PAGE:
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Considering lean manufacturing for your welding shop

Practical Welding Today September/October 2005
October 11, 2005
By: Stephanie Vaughan

If your welding shop hasn't implemented lean manufacturing initiatives, it's only a matter of time, the experts say. Learn and brush up on your understanding of lean manufacturing to see what tools might help boost your productivity and efficiency.

If you aren't lean in your welding shop, it's just a matter of time, experts say.

Every day several companies report success through implementing lean manufacturing initiatives.

HEI Inc., Minneapolis, and Charlotte, N.C.-based EnPro Industries Inc. attributed fourth-quarter 2004 growth to its lean initiatives.

In 2003 HEI, a manufacturer of microelectronics, subsystems, and software for medical OEMs, identified five categories within its manufacturing processes that could benefit from lean manufacturing: quality, regulatory, service and operations, cost leadership, and partnership. Within six months of implementing lean changes, the company reported the following percentages in improvement:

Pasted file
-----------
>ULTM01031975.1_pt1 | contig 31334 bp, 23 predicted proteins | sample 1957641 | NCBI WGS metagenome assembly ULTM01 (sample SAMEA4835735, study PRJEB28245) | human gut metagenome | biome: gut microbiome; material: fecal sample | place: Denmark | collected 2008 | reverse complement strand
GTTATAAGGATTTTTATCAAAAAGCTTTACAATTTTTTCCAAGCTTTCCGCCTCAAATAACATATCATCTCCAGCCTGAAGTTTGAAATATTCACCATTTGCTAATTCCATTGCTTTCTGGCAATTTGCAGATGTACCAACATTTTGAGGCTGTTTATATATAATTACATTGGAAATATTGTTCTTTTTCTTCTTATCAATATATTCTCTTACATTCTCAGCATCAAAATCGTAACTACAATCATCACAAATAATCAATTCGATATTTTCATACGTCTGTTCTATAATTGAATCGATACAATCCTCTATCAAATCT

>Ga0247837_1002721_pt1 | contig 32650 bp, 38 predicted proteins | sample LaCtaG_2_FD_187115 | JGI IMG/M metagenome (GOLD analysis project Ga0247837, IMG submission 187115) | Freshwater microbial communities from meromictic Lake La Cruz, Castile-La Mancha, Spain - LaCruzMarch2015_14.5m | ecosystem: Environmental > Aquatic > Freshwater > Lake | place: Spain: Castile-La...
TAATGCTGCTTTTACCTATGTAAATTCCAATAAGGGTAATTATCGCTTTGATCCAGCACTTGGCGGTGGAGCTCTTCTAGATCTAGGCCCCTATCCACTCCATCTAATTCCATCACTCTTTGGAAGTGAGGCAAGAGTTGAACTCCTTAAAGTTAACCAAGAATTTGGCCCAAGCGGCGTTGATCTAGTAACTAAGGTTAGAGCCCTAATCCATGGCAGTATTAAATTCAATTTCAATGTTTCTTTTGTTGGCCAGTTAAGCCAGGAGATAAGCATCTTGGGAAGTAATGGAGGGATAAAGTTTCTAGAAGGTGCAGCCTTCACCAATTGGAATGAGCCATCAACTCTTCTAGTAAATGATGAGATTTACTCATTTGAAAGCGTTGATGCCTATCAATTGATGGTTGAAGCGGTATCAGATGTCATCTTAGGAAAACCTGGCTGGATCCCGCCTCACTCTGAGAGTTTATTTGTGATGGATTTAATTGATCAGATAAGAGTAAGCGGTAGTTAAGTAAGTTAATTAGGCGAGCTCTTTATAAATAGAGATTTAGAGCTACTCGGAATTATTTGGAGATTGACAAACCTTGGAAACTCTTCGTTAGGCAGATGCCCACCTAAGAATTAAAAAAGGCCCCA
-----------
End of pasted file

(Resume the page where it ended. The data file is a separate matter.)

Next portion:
• Response to customers: 57%
  • Productivity: 23%
  • Inventory management: 58%
  • Use of floor space: 58%

"One of our company's primary business goals in fiscal 2004 was to improve our manufacturing processes. We wanted to more efficiently meet our customers' individual needs and really focus on better quality, faster delivery times, and competitive costs," said Mack Traynor, CEO and president of HEI.

EnPro, a manufacturer of industrial sealing products, bearings, air compressors, and engines, expects that lean manufacturing will continue to help the company's success this year as well as it did in 2004.

"Increased volumes, combined with the benefits of our lean manufacturing initiative, restructuring activities, new facilities, price increases, and the disciplined execution of our operating strategies, should result in higher profits in 2005," said Ernie Schaub, president and CEO.

As these companies' stories suggest, lean manufacturing experts say it's not a matter of if lean will work for you, but what tools will work.